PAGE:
By Rob Genin

Most everyone wants to advance in their career or business. How is the question. Modern advice is to promote yourself like a brand or product. Here is an example: “How people perceive you at work has always been vital to a successful career. Now with the Internet, social media, and the unrelenting hum of 24/7 business, the ability to brand and promote yourself effectively has become absolutely essential.” (Dan Schawbel, Promote Yourself)

That is a common sentiment, and it sounds pretty reasonable, does it not? I want to affirm that the wise use of business tools is important. However, we also have to process our ideas through the lens of scripture to test whether modern wisdom is actually wisdom. While the world 2,000 years ago looked very different from a technology standpoint, the concept of self-promotion is not new. Consider what the apostle Paul told a group who was being courted by some very savvy self-promoters:

 “We do not dare to classify or compare ourselves with some who commend themselves. When they measure themselves by themselves and compare themselves with themselves, they are not wise…. but ‘Let him who boasts, boast in the LORD.’ For it is not the one who commends himself who is approved, but the one whom the Lord commends.” 1 Corinthians 10:12, 17-18

Paul was experiencing a significant challenge in the Corinthian church. A group of men who called themselves “super apostles”, gave eloquent speeches and charged speaking fees to support their work, had come in and impressed the Corinthians. Paul had loved this church and was the first to share Jesus with them, yet they were now wavering in their support of Paul and reconsidering the message of salvation by faith alone. Paul pleads with them to change course –but he does not try to outdo the self-promoters. He does several other things in the course of the letter:

1) Paul reminds them that he serves them for free, to prove he is not serving for selfish gain (11:7-12).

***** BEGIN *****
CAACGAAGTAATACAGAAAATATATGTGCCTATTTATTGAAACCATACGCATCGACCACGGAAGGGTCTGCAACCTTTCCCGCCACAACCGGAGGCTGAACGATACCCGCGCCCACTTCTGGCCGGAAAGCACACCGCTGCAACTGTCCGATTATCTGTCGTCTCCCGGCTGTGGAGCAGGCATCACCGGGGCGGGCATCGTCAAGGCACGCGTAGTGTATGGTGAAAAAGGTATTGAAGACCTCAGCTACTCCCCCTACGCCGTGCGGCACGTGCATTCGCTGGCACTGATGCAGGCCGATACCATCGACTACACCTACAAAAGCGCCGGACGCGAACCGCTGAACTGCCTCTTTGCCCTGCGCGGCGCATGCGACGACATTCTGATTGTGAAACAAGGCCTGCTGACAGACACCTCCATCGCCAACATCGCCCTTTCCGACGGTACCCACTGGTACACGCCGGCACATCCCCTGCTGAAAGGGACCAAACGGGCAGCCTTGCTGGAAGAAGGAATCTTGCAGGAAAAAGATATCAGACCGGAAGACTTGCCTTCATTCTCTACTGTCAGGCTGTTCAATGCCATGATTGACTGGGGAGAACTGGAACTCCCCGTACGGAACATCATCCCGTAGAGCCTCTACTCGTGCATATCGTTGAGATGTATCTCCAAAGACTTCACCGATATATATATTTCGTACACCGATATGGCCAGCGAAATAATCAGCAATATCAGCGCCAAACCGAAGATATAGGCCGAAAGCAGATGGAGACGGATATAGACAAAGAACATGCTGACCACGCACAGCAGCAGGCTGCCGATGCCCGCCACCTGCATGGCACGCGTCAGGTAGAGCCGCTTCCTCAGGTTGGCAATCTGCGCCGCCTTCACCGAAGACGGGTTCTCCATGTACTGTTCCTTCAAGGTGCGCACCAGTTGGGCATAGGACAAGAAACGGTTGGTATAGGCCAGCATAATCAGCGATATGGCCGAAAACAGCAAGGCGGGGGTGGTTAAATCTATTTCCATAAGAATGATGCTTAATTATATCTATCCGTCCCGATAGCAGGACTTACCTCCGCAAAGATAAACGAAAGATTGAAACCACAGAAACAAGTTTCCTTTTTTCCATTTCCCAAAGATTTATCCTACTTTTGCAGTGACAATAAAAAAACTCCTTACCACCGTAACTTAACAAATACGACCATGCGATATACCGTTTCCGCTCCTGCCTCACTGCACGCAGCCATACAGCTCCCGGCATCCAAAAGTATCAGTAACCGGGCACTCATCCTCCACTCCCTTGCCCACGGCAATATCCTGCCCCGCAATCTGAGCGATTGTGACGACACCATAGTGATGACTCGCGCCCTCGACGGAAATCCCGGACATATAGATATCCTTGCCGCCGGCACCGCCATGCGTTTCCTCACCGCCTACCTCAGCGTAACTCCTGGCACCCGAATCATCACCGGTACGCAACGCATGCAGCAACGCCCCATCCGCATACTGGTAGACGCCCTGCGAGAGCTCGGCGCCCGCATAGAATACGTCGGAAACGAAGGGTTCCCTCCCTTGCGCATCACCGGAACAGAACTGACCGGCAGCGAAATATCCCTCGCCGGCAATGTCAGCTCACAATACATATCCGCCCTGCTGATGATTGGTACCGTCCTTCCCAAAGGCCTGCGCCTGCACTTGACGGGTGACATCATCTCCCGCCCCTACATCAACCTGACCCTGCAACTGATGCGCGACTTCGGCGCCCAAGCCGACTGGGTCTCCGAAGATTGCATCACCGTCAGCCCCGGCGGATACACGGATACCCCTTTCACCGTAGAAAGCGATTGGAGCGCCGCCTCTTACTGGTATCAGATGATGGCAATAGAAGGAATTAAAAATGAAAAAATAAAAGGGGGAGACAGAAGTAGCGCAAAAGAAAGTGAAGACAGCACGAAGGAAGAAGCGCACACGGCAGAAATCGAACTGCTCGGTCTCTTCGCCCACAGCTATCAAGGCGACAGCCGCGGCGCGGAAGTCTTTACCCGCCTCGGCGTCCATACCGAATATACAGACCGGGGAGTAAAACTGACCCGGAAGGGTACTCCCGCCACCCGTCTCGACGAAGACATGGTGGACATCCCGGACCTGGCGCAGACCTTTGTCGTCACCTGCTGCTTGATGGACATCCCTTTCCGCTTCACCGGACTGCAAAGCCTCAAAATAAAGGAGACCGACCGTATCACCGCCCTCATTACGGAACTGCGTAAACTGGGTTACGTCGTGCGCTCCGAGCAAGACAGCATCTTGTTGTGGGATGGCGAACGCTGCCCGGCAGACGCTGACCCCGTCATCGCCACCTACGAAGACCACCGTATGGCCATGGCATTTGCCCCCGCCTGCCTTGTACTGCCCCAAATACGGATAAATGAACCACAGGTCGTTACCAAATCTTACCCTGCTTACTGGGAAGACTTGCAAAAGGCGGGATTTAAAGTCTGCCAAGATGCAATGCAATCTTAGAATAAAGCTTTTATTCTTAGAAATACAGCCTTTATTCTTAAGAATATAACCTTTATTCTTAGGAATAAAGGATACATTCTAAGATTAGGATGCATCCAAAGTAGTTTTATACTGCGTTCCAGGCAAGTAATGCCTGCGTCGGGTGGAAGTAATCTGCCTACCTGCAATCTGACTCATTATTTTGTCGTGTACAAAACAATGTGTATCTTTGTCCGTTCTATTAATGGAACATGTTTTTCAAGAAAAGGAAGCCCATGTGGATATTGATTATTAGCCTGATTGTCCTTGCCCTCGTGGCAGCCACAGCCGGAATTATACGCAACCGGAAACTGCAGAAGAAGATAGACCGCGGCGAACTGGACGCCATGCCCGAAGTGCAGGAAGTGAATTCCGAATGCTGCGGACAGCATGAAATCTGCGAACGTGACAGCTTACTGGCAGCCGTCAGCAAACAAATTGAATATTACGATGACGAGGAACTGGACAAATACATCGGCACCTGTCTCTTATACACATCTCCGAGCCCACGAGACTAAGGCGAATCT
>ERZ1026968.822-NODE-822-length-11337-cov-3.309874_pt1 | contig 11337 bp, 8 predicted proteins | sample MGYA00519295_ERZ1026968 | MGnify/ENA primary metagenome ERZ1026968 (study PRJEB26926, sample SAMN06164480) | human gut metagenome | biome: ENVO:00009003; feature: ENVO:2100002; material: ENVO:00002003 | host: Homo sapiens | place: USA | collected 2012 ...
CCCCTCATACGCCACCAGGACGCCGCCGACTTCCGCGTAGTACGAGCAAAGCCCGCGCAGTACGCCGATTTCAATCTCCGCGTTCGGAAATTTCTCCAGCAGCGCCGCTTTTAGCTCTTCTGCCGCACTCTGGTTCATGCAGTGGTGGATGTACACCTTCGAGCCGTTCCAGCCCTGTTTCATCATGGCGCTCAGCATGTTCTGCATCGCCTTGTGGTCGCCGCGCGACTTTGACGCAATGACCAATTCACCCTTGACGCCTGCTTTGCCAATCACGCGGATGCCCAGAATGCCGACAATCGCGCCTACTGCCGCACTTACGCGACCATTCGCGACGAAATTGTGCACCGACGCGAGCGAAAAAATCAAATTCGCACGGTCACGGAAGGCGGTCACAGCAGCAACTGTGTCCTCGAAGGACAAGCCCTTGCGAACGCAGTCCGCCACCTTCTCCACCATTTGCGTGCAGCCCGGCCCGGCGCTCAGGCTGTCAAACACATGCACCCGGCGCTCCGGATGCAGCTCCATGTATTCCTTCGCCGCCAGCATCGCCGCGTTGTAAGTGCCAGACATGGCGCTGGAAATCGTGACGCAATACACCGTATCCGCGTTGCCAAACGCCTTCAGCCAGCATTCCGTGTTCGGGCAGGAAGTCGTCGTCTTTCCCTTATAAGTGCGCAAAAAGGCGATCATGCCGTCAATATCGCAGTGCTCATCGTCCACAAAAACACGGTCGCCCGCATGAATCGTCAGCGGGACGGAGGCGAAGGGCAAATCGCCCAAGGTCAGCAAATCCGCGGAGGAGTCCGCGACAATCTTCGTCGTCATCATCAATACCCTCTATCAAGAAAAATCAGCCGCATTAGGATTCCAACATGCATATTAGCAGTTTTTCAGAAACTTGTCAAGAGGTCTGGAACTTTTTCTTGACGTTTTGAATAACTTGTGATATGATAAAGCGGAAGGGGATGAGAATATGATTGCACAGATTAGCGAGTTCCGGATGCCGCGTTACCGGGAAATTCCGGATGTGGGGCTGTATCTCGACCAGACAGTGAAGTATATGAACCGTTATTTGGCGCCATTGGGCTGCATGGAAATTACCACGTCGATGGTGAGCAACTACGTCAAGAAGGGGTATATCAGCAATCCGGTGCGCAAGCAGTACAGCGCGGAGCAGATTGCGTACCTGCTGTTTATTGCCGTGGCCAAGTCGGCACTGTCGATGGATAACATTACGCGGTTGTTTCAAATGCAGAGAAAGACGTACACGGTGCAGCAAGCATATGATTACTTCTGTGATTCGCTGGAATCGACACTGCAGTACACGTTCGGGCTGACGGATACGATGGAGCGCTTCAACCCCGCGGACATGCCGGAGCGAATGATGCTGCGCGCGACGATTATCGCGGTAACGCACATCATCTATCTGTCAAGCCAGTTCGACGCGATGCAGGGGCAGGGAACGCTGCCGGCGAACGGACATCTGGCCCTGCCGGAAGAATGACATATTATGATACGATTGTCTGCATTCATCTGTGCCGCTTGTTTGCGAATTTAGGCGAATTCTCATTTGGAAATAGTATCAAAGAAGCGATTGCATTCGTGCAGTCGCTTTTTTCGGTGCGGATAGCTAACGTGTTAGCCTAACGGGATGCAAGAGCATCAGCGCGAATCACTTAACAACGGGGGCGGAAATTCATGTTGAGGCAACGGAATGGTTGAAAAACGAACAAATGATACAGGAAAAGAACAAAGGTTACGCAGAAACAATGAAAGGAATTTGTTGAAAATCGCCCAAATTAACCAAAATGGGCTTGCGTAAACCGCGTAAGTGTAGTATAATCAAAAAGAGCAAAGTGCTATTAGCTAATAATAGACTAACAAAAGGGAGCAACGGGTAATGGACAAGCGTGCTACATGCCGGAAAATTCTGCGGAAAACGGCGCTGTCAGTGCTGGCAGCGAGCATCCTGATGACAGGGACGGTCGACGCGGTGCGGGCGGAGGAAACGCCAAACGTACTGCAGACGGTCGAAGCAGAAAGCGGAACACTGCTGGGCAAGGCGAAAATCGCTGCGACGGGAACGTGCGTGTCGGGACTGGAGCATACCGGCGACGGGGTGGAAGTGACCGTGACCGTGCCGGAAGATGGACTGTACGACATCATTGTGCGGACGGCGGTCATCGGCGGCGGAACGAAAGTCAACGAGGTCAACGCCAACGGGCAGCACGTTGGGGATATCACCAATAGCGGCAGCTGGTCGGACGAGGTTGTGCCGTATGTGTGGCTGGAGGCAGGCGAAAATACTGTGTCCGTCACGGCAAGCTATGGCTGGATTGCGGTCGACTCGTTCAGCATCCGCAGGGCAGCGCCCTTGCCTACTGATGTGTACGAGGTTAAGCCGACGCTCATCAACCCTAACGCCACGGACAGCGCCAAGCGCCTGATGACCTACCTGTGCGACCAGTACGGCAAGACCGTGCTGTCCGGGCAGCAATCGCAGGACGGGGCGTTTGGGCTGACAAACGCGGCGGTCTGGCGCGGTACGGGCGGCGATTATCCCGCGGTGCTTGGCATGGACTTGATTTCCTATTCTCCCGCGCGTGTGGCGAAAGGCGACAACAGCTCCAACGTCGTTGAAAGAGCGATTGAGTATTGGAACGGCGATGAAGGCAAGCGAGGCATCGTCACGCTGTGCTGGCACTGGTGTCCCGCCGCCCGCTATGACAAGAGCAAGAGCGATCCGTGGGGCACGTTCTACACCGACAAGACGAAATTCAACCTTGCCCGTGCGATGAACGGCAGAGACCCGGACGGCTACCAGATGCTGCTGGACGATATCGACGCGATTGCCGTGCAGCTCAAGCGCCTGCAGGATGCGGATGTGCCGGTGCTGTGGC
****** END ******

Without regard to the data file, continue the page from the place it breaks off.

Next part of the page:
2) Paul warns them that the devil has good marketing, too, but does not care for them (11:13-15).

3) Paul tells them of all the hardships he has endured to tell people about Jesus (11:16-12:12).

In the conclusion of his argument, Paul uncovers the secret to a different focus – “If I must boast, I will boast of the things which show my weakness (11:30)”. God told Paul, “‘My grace is sufficient for you, for my power is made perfect in weakness.’ Therefore, I will boast all the more gladly about my weaknesses, that Christ’s power may rest on me…. For when I am weak, then I am strong (12:9).”   

Instead of promoting himself, Paul praised God, who gives strength in weakness. Paul warned his hearers that some people promise things they do not deliver, and contrasted that with the cost he paid to tell them about Jesus. It is not a perfect analogy between this church and the marketplace, but these insights are instructive. Faced with a competitor that was not only taking ‘market share’ from Paul, but misleading people about essential truth, Paul focused on clear, logical communication rather than emotional appeal or manipulation.

In response to Mr. Schawbel (and many others saying similar things), I believe there is a stark and important difference between branding and character. Branding is an external face we present to others, often airbrushed or sharpened to a point. Flaws must be hidden as unhelpful to “the brand”. Character, on the other hand, requires a high cost to demonstrate and prove. It requires honesty when we fail to live up to our standards, rather than simply a PR campaign to clean up the mess and damage done to our brand.

There is a way to do business that affirms character in the deepest places. It will cost us. The growth that comes from such a mindset will likely be slower than those who are slick at self-promotion, but the growth will be solid and enduring. That kind of steady faithfulness is a message that people will love to share, and word of mouth gives the greatest credibility. Most importantly, it will be growth that allows for honesty about our weaknesses and glorifies God who strengthens us in our weakness.